Bellator’s Fight Master is no TUF Clone


Bellator MMA’s Fight Master debuted on Spike TV and it was anything but a clone of “The Ultimate Fighter”. 32 welterweights begin, but only 16 will enter the house in New Orleans for a chance to become Fight Master. This part sounds like a lot like TUF, but that is where the similarities end. The winner gets $100,000 and a spot in an official Bellator welterweight tournament. The winner of the tournament gets the unenviable task of wrestling the belt away from Ben Askren.


After a fighter wins their preliminary bout, they get to choose one of four coaches to train with for the duration of the series. The coaches are Randy Couture, Frank Shamrock, Greg Jackson, and Joe Warren. When you have two legendary fighters and the best trainer in the game to choose from, why would you pick Joe Warren? Tim Welch kind of alluded to this after he finished Chip Pollard in the first round. He asked Warren if his camp would just focus on wrestling or would it be a true MMA camp, which was my concern with Warren. Welch ended up going with Greg Jackson who was excited about the opportunity to work with Welch.


Eric Scallan defeated Chris Curtis via split decision and none of the coaches were too thrilled about working with the Louisiana native due to his lack of experience. Of course, Couture, Shamrock and Jackson were nice about it while Warren flat out said he didn’t want him and wouldn’t you know it, Scallan picks Joe Warren to be his coach. Nick Barnes submits Brendan Tierney and picks Frank Shamrock who, based on the passionate speech he gave to fight for Barnes, must have watched episodes of NBC’s “The Voice”. AJ Matthews wins by unanimous decision and all four coaches really wanted him, but Shamrock put up the most effort. Matthews, however, admitted that he didn’t know what he could learn from Shamrock since he started fighting before he himself was even a fan of MMA. Matthews picked Randy Couture and with one fight left, all four coaches have a fighter in their camp.


The final bout of the evening featured Chirs Lazano taking on Josh Quayhagen. Despite some cardio issues from Lazano, he dominated Quayhagen in every aspect of the fight and earned a unanimous decision with Fedor-esque ground and pound. Lazano was the most impressive fighter of the episode and displayed a good all-around game. Greg Jackson was excited and assumed Lazano would pick him since they trained together in the past. Not to be outdone, Frank Shamrock used reverse psychology by claiming Jackson’s camp would be the better pick. Lazano ended up using Jackson’s own advice against him and decided to learn from a different mind in Shamrock. This kind of came off like a work because it didn’t make any logical sense.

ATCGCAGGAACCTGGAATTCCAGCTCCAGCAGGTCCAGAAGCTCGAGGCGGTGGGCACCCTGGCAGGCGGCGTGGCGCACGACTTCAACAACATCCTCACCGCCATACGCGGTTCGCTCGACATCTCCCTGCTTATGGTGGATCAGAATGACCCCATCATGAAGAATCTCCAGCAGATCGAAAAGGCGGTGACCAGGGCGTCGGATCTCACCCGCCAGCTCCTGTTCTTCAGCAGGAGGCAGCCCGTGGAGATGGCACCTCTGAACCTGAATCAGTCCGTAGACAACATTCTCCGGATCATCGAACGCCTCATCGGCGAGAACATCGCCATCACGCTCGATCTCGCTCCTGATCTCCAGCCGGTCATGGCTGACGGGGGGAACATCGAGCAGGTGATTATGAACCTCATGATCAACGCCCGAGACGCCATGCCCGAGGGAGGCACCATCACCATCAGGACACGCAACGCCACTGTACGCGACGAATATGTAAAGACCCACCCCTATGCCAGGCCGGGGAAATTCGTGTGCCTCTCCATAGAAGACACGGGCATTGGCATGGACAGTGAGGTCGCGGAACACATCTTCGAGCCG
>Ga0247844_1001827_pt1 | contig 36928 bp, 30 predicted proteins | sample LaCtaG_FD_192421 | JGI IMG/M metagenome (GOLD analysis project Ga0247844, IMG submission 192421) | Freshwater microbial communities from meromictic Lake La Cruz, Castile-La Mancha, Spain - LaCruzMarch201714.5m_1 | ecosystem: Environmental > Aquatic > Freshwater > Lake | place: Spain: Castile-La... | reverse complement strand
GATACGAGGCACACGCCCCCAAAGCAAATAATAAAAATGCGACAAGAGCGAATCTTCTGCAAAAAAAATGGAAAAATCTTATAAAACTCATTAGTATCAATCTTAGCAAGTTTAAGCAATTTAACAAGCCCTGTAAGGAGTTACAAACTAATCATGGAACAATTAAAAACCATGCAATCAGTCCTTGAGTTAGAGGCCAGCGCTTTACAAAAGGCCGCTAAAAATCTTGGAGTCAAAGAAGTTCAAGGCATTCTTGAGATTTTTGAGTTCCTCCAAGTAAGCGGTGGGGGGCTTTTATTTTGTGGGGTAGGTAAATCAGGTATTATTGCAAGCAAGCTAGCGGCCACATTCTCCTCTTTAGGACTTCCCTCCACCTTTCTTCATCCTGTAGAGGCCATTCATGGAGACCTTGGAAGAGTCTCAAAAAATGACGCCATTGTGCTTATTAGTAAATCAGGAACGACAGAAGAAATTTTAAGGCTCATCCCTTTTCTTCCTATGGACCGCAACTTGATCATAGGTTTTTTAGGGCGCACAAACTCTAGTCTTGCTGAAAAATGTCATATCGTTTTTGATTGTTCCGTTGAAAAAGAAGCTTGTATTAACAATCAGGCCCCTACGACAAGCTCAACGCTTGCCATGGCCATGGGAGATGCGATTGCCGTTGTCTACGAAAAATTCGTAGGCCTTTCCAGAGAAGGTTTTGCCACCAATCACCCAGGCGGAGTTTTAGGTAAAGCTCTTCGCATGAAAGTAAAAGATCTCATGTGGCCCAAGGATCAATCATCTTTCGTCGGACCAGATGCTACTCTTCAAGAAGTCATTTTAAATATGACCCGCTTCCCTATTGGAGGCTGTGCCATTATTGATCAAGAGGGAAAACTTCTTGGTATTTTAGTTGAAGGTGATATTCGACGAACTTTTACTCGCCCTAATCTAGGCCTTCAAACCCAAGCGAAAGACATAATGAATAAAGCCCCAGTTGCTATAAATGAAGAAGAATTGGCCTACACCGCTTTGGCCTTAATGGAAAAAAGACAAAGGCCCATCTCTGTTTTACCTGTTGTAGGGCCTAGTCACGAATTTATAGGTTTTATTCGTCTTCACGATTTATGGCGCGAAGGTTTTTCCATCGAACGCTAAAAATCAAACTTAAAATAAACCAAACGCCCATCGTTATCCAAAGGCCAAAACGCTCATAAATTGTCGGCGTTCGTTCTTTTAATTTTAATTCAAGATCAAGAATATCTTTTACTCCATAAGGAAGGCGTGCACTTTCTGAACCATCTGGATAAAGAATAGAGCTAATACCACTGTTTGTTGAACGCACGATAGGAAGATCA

The video packages on each fighter were well done and really gave you some insight into who the fighters are. This came across much better than TUF where they just rush 32 fighters into the cage with no commentary or little pre-fight hype. For example, AJ Matthews talked about how he got picked on because he is half brown and half white and learned how to fight in order to avoid being bullied. I’m half black and half white and I trained in martial arts and wrestling in order to avoid being bullied myself, so Matthews’ story is one I can relate to. “My father was incarcerated for killing someone” were the first words out of Chris Lazano’s mouth as he told his story of personal hardship. Those are words you don’t forget and will have a strong emotional impact regardless of which side of the fence you stand on, morally or otherwise.


I’m not entirely sure if I enjoyed the show because it was nothing like The Ultimate Fighter which hasn’t changed since its inception in 2005 or because of its own merits. The coaches came off very well and my perception of who could be the least valuable coach changed from Joe Warren to Frank Shamrock. Warren made a strong case for himself by talking about the mental aspect of the game and doing things “the Bellator way”. Warren has been with the organization longer than most and that knowledge could come in handy. Shamrock has never turned out a solid prospect in all of his years of being a trainer. Warren is a current fighter who has had a lot of success in the cage and brings a wealth of top level wrestling experience which is a crucial piece of the MMA puzzle. Fight Master is off to a great start and ultimately succeeds because their presentation definitively states that they are not the Ultimate Fighting Championship and this will help Bellator grow as a company going forward.

1 thought on “Bellator’s Fight Master is no TUF Clone

  1. Ernest J. Roberts

    Wrestlers in MMA, especially in the beginning of their careers, are amazingly bad liars. They claim up and down that they have, or are rapidly acquiring, a variety of striking and submission skills that will be on display in their upcoming fight. If you do fighter interviews as often as I do, you get sick of hearing how they “aren’t afraid to get in there and bang”, or are “choking guys out left and right in gym.” We nod politely and write it all down, but everyone at the table knows the truth: when the bell rings they are going right in for the takedown, and when they get it they are going to do everything in their power to keep their opponent on the ground for 15 minutes. If the finish is there then they will take it, but it probably wont be, fighters didn’t get to the highest levels of the sport by being easy to finish.


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